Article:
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Movers And Shakers

Accelerator physicist Suzie Sheehy discusses how curiosity-driven research can change the world

Author of The Matter of Everything explains why it’s important to tell the stories of the scientists behind historical discoveries

by Ariana Remmel
May 7, 2023 | A version of this story appeared in Volume 101, Issue 15

A shoulders-up photo of Suzie Sheehy.
Credit: Alise Black 2022
Suzie Sheehy

In her new book The Matter of Everything: How Curiosity, Physics and Improbable Experiments Changed the World, accelerator physicist and science communicator Suzie Sheehy connects the wonders of modern technology to the fundamental research of the past century that made it possible.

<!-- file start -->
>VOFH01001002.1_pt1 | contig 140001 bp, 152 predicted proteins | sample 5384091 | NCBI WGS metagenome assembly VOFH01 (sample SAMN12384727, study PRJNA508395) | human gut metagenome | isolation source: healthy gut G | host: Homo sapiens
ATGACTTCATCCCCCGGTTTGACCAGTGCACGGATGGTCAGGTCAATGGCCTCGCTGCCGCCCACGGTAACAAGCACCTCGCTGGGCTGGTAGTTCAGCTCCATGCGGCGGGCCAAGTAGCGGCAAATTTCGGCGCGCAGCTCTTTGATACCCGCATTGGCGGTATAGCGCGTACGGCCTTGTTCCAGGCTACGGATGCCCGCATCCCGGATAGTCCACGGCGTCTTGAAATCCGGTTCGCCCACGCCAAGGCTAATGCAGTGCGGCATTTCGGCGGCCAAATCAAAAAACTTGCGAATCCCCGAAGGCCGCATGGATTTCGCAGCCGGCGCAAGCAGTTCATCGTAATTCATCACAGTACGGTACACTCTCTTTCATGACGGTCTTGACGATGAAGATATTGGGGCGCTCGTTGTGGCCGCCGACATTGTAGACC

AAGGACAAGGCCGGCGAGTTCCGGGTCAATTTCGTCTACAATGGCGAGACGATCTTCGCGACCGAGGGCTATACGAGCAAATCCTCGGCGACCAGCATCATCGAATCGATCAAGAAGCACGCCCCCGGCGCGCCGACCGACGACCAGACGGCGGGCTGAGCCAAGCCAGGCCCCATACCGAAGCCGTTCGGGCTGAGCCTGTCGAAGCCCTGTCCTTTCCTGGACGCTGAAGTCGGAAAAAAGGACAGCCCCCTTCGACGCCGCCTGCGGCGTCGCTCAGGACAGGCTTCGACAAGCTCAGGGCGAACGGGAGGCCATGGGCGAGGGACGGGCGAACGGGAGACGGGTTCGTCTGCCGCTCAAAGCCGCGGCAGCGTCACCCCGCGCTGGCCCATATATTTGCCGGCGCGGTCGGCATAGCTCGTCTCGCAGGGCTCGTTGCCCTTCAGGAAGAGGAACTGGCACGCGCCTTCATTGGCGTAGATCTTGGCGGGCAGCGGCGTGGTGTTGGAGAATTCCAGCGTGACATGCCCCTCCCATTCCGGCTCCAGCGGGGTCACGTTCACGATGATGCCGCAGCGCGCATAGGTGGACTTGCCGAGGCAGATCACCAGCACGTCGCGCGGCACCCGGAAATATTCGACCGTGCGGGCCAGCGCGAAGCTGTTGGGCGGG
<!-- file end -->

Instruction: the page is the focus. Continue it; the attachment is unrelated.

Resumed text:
Sheehy tells the stories of 12 classic experiments in physics that transformed our understanding of how the world works. Anyone who has taken an introductory chemistry course will be familiar with many of the early chapters’ experiments, such as how J. J. Thomson used cathode ray tubes to discover electrons and how Ernest Rutherford and his students revealed the existence of the atomic nucleus using gold foil. Later sections of the book describe the gargantuan instruments that enabled scientists to detect for the first time elusive particles at the heart of the standard model, such as the neutrino and the Higgs boson. Through each tale, The Matter of Everything explores how the pursuit of basic science has led to unexpected discoveries in other fields. These findings now underpin cancer treatments, personal electronics, and even how scientists investigate the way lava flows deep below Earth’s surface. Sheehy carefully considers each of these breakthroughs through the lens of the people who defied the odds to uncover the mysteries of our universe.